Opra reconsiders role of pensions whistleblowers
UK- The Occupational Pensions Regulatory Authority (Opra) is reviewing its guidance for auditors and actuaries as whistleblowers, with the aim of reducing the high number of reports on minor breaches, and enabling it to concentrate on other areas.
The new guidance will set out those matters that Opra does and does not expect to be reported, a review of which will start after the government’s green paper on pensions is issued later this year.
It is hoped that by decreasing the number of minor breaches reported, Opra will be able to increase its focus on more serious breaches, namely those that can have a significant detrimental impact on members’ benefits, and those that carry a criminal penalty.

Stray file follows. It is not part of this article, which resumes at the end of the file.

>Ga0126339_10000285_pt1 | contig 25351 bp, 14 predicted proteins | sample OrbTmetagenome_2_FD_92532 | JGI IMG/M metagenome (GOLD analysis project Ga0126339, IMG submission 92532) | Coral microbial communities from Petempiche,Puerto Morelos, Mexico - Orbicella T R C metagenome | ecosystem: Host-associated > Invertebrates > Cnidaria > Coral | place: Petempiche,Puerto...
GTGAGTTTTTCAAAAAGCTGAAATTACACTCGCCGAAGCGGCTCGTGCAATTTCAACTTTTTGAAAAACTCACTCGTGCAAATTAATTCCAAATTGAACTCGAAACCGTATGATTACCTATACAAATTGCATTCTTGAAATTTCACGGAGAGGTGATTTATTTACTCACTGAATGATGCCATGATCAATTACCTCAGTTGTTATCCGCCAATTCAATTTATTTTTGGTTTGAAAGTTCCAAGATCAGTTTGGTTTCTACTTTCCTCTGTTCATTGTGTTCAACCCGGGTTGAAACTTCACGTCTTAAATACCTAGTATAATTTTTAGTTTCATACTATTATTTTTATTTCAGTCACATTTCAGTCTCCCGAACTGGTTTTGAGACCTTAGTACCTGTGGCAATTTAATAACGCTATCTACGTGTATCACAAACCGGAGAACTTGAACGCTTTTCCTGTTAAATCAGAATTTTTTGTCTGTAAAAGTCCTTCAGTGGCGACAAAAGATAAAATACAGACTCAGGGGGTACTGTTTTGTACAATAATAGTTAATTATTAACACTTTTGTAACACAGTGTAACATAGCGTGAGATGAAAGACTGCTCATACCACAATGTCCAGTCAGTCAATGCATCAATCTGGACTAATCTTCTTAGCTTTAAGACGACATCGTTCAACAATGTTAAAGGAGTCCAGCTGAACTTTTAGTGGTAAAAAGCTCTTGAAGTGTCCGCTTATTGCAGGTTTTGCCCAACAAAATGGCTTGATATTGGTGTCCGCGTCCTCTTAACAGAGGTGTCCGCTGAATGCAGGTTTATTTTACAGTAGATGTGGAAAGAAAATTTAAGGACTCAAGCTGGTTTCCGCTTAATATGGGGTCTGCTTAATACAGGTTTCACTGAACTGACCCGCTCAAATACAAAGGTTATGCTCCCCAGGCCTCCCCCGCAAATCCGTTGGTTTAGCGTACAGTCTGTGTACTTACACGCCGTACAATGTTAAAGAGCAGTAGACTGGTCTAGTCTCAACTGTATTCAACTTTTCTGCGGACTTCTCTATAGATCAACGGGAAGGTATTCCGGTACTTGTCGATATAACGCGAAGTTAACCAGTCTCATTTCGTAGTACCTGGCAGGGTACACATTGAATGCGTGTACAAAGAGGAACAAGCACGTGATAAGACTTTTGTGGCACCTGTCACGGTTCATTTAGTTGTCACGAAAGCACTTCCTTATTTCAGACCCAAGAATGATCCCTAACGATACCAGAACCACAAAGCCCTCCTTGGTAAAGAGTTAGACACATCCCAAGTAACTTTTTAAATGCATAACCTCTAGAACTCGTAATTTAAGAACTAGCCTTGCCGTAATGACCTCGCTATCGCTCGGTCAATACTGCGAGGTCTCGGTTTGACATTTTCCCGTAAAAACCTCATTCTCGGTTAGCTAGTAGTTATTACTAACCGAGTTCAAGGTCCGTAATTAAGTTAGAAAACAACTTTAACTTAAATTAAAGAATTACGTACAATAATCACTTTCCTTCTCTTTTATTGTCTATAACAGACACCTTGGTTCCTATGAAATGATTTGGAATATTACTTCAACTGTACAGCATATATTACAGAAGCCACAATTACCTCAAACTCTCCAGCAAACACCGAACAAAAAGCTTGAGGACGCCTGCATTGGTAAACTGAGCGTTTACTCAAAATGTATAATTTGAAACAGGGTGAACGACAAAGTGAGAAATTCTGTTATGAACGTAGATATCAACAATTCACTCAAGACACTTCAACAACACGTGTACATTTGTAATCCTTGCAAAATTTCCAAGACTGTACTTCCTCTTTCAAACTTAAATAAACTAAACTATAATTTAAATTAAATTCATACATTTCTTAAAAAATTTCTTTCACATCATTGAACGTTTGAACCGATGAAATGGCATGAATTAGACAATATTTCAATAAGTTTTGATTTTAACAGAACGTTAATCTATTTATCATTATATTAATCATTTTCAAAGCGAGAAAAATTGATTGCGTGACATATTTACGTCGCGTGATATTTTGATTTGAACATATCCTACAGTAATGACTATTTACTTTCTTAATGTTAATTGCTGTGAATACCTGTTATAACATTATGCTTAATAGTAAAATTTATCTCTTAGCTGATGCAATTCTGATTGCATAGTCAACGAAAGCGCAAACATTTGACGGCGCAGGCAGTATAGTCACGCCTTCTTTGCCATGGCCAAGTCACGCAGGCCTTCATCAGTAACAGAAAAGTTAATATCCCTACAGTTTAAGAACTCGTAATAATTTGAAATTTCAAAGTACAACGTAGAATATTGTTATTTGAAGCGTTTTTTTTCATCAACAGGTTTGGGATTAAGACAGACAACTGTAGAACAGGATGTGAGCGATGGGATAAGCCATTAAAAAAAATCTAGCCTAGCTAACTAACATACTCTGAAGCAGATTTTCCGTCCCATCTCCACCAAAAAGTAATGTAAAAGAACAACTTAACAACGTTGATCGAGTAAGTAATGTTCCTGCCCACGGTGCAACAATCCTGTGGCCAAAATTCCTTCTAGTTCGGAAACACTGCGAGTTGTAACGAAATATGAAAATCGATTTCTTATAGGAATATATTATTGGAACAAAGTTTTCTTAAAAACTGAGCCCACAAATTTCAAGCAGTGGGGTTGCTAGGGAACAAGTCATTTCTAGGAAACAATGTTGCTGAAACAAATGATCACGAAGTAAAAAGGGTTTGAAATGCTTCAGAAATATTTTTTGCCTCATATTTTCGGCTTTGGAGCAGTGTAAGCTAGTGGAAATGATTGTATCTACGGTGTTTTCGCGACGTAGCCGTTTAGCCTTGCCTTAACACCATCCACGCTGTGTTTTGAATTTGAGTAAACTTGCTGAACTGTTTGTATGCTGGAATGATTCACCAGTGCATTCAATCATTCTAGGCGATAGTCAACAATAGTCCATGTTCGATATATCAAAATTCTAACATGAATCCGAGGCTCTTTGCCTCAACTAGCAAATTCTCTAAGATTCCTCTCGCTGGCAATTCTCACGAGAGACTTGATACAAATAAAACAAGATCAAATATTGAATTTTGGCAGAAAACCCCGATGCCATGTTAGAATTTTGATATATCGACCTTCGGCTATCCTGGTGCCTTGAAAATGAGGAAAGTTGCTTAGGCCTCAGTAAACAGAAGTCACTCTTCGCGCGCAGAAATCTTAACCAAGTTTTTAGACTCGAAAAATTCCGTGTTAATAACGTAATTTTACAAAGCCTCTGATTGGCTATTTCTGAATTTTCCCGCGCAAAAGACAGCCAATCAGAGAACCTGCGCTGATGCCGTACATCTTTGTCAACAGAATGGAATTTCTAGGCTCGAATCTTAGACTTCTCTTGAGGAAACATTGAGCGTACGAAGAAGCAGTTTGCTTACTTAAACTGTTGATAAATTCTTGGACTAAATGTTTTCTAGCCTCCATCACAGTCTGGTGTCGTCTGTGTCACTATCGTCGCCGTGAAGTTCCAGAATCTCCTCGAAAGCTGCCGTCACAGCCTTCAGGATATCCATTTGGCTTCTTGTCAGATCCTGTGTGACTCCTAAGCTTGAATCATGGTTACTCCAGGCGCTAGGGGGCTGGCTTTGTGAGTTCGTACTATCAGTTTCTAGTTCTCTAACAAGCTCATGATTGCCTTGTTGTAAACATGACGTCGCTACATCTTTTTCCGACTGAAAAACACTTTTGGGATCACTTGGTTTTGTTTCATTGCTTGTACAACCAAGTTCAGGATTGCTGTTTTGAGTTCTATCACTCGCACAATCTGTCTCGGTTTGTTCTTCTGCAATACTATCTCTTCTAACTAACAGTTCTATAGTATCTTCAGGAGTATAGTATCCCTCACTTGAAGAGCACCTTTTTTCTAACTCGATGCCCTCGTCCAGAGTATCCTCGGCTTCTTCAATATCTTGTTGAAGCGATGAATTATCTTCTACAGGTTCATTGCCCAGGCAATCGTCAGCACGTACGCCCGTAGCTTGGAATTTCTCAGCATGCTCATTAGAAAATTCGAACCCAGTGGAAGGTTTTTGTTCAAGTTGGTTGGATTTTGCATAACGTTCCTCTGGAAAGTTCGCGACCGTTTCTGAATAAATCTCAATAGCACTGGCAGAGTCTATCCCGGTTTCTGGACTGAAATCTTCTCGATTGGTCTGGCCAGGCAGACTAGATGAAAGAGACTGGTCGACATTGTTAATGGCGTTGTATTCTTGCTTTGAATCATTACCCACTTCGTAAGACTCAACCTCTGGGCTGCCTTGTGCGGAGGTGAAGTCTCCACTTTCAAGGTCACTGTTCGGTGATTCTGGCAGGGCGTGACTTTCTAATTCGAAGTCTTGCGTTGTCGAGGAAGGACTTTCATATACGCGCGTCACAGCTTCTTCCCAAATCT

Opra will also be able to concentrate on matter that “can indicate potential dishonesty or mis-use of assets or contributions, and matters that demonstrate a poor standard of stewardship by the trustees.”
Tony Hobman, chief executive of Opra believes that levels of compliance have been raised over the last five years and that now is the right time to be moving on to concentrate on more serious breaches.
“the_review will free up our staff to give more attention to things that are of real concern to pension scheme members. Our new guidance will clarify that not all Pension Act breaches present an equal level of risk to scheme members’ benefits,” says Hobman.
It is not felt that the new guidelines will compromise members’ benefits.
The OECD has also touched on the issue of actuaries and auditors as whistleblowers. In its 12-point guidelines for pension fund governance released yesterday, the OECD encourages actuaries and auditors to report schemes to the supervisory financial authorities “without delay” if they are not complying with regulations.